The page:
1. I haven’t even tried the film. Yet.

      And I peered at Rosemary’s Baby from behind a pillow. For real. And so, I might leave it awhile before I watch Possession.

      Thanks for such a full-of-thoughts comment.

  3. I had a very similar experience with this book. I read it for the first time when it first came out. I read the whole book, but found the experience of reading it extremely uncomfortable–emotionally, and even physically, as there were some scenes that were really hard to take.
    I decided to re-read it about a year ago–I think because of the buzz about the movie (which I decided not to see). And I’m glad that I gave it an second try. While I still don’t like many of the characters, I found that I could appreciate the actual WRITING much more this time around–I guess because I knew what was coming.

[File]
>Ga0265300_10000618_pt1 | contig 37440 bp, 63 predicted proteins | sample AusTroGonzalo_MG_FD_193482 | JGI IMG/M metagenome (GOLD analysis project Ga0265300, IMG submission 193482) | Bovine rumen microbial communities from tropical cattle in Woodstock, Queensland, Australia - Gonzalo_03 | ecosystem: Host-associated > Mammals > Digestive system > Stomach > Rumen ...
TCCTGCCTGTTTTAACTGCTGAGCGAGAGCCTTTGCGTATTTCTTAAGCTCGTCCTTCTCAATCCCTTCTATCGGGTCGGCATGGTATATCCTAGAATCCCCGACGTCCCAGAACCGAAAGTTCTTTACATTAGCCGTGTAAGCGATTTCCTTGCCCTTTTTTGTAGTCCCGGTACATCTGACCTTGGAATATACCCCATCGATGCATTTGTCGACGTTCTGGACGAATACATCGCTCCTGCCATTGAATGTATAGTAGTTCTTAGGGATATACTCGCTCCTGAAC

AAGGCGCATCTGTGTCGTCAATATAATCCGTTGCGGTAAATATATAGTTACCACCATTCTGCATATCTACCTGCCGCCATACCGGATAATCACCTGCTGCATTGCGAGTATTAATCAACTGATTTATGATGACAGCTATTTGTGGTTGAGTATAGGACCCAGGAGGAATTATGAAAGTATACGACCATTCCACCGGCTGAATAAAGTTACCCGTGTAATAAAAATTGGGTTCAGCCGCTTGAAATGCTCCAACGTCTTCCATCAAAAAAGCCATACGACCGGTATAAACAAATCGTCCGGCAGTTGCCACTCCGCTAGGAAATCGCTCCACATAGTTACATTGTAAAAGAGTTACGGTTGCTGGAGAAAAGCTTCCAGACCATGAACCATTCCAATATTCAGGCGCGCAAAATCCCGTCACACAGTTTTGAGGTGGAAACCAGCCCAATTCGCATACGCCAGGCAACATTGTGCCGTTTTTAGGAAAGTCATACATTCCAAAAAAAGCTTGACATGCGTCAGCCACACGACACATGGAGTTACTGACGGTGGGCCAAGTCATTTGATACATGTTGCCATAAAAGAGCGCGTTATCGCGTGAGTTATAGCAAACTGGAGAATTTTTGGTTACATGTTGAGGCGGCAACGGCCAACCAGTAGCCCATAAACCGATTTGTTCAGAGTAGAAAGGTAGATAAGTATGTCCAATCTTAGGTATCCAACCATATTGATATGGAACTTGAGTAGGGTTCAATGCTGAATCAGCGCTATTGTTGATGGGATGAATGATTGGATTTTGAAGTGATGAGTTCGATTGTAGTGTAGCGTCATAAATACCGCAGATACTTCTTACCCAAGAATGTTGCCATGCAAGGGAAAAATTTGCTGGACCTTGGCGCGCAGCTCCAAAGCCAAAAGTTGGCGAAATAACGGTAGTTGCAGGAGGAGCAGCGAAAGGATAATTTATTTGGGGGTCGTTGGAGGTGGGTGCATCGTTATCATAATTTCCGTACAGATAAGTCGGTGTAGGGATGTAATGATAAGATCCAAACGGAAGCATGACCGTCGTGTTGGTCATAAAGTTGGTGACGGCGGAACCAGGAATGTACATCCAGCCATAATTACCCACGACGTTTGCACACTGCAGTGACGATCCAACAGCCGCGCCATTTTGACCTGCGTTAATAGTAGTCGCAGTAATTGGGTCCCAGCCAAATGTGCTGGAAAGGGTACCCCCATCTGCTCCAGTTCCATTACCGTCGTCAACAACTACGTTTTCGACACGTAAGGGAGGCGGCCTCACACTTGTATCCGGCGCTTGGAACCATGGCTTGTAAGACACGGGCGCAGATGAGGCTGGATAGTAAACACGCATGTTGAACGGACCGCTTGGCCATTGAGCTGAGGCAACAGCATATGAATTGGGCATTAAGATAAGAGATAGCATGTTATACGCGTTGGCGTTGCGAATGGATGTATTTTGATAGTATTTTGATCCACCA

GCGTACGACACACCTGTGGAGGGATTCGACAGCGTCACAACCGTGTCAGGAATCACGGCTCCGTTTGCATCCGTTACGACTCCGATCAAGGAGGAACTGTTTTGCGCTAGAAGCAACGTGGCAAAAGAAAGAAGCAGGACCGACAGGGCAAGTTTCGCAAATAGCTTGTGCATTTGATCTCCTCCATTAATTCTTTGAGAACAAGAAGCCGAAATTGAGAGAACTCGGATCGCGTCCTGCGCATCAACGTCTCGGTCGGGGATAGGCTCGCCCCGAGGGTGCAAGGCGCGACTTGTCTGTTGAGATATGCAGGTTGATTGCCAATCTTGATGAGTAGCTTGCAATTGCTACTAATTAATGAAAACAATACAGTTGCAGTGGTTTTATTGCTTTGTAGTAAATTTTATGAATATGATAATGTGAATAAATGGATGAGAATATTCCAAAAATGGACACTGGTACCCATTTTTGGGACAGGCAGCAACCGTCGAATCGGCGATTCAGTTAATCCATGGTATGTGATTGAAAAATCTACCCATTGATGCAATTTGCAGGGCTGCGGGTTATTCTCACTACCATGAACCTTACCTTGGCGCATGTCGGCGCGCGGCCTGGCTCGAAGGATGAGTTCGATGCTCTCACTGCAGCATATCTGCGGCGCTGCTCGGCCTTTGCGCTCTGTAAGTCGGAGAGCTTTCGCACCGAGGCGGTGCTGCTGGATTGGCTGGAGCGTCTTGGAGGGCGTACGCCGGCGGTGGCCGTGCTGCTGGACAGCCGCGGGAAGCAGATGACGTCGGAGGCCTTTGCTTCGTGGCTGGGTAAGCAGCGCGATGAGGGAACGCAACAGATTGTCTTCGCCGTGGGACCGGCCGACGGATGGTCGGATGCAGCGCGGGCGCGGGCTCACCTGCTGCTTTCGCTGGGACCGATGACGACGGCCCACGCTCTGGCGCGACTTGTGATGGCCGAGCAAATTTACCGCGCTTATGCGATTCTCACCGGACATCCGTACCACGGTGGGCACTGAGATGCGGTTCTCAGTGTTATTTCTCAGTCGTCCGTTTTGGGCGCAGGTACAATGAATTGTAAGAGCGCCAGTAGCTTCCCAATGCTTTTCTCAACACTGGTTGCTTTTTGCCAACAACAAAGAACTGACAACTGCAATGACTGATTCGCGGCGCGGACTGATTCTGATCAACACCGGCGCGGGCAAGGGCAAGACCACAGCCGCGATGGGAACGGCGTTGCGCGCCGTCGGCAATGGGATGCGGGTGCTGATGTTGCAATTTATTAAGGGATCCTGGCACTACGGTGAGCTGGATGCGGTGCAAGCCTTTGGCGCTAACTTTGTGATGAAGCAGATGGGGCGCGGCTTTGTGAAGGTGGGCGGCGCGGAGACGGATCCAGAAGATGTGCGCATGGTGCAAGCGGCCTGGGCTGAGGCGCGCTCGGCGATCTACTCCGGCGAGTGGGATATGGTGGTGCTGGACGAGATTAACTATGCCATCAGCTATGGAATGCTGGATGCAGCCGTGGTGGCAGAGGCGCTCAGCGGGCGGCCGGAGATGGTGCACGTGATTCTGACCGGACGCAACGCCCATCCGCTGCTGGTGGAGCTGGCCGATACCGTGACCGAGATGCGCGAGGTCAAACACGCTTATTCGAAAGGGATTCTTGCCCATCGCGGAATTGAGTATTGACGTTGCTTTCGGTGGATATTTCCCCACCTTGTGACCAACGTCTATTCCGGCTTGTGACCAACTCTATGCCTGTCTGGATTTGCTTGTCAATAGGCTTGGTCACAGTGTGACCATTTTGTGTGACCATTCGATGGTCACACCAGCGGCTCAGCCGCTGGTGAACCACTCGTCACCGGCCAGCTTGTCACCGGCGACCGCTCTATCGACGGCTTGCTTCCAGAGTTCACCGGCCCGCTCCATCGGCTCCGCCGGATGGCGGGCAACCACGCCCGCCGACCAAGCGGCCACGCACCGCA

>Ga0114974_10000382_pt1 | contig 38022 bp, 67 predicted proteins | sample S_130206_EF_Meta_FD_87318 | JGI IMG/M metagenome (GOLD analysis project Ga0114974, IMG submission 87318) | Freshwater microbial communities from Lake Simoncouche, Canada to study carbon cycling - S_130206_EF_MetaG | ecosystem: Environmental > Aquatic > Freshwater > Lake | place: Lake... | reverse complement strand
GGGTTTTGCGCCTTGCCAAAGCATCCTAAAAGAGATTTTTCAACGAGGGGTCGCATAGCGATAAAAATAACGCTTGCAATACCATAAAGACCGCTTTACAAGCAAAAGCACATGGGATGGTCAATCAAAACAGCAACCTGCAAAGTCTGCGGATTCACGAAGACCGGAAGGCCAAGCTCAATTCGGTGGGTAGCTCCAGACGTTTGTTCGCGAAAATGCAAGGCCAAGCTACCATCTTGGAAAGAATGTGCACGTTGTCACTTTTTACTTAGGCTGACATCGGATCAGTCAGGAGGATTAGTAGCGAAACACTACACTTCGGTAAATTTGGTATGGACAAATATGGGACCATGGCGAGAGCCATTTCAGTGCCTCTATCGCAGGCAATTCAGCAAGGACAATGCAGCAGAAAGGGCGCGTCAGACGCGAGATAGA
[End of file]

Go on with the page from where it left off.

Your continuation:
This book definitely isn’t for everyone, but it sure is an example of some great writing if it evokes such intense emotion in the readers!

  4. Life’s too short to read books you hate. So Richard Ford told me when I went to a book signing. I had to give up on ‘Canada’ after 50 pages…

  5. At high school, Pride and Prejudice was on the list of reads. I watched the old blank and white movie instead, and still found it boring. I didn’t rediscover (actually discover) Jane Austen for another 40 years. It’s amazing how school can ruin a good education.

  6. That book made me sob like a child merely for the senseless horror of it, but I have no desire to reread it, even though books that make me cry tend to be my favourites. I do often give authors a second chance even if I don’t give books one — Dickens, for example.